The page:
BEGINNINGS: ARCHIVE REVIEW
L.A. Times Music Review by Liana Aghajanian
March 20, 2010 12 AM PT
In a corner of Left Coast Wine Bar & Gallery’s cozy second floor, Sony Holland flooded the room with her dipped-in-honey voice and cool, collected attitude on a stress-free Friday night. Dressed in black, the singer, with her guitarist husband, Jerry, accompanying her, chit-chatted with patrons between sets as they unwound in one of Glendale's hidden gems.
Her new twists on classic standards, coupled with original songs, attracted not only cheers from her small audience but prompted those who were eavesdropping on her set downstairs to move themselves (and their wine) onto the sectional couches. “I’ve been listening downstairs,” said one patron who made her way upstairs during the middle of Holland’s 3 1/2 -hour performance. “It’s fabulous.”
Originally from Minnesota and having spent the last few years performing in jazz clubs in the Bay Area, Holland is new to the Los Angeles jazz scene as she moved into a downtown L.A. apartment last summer with her husband, who has had success in the Nashville music scene as a staff songwriter for Warner/Chappell Music and Mike Curb Music.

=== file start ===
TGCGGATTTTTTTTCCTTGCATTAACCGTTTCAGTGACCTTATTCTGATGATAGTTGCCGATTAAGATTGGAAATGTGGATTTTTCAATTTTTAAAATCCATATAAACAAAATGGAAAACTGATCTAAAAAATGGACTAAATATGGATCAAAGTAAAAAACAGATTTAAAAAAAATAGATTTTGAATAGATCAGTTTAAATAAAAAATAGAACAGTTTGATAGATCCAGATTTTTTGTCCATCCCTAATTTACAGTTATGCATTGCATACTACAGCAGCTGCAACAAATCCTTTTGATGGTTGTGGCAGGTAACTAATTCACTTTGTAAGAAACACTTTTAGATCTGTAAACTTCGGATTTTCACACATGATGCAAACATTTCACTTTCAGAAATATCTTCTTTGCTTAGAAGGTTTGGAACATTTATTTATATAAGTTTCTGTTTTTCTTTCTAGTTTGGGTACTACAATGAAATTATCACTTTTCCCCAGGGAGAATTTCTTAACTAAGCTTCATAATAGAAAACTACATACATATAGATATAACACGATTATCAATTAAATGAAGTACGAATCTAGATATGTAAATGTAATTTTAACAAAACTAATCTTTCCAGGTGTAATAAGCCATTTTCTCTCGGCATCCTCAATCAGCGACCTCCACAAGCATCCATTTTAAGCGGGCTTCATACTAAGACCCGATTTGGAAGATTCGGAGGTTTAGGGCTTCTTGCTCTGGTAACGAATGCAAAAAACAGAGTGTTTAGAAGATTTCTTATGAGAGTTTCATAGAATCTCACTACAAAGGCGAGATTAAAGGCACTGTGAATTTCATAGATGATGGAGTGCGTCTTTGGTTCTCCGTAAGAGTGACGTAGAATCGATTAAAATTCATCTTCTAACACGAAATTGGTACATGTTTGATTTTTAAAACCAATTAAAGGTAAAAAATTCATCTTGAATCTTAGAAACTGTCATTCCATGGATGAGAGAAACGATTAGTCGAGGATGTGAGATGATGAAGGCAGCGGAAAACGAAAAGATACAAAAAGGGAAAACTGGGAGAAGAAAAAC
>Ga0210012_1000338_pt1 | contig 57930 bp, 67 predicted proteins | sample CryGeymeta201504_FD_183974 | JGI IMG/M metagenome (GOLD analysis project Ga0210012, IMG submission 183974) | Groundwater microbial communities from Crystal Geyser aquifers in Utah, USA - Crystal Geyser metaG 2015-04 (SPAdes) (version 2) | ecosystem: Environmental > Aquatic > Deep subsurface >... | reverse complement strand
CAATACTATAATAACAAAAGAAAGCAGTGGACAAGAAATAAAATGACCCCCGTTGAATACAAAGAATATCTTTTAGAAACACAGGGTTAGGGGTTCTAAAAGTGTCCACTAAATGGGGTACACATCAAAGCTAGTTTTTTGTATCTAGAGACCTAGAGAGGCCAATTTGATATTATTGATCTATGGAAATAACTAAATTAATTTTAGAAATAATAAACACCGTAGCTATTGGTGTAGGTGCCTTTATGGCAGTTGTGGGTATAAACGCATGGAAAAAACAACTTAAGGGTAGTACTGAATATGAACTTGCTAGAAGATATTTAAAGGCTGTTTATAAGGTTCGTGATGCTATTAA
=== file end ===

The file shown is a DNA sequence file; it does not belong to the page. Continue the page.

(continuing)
With three independent CDs under her belt, including one released last year titled ‘Swing, Bossas, Ballads and Blues’, Holland exudes passion and has a deep connection with the songs she sings, especially in the laid-back atmosphere at Left Coast.
Holland’s renditions of the original French classic ‘Autumn Leaves,’ Americanized by Johnny Mercer in the late 1940s, was luscious and perfectly on par with the relaxing mood of the evening. It was followed up by another favorite, ‘The Way You Look Tonight.’ Her original songs were just as apt, including ‘Barcelona’ and ‘Curiosity,’ in which Holland sang in the glow of the low red lights that surrounded her on the second floor.
With her well-rounded voice and charm, it’s no surprise that Holland has written a tribute to Peggy Lee. In black knee-high boots, Holland sang, ‘I learned that love is a game, men are tigers to tame, don’t hang it on me, blame it on Peggy Lee.’ Her set also included standards such as ‘Come Fly With Me’ and ‘I Only Have Eyes for You,’ but Holland really shone singing the bonafide jazz hits ‘I’ve Grown Accustomed to Your Face’ and ‘Meditation.’
Holland took a short break, where she mixed with patrons and absorbed the ambience of the night.
And in a quaint wine bar, where a few drinks and appetizers were enjoyed on a relaxing Friday night, Glendale gained some serious soul.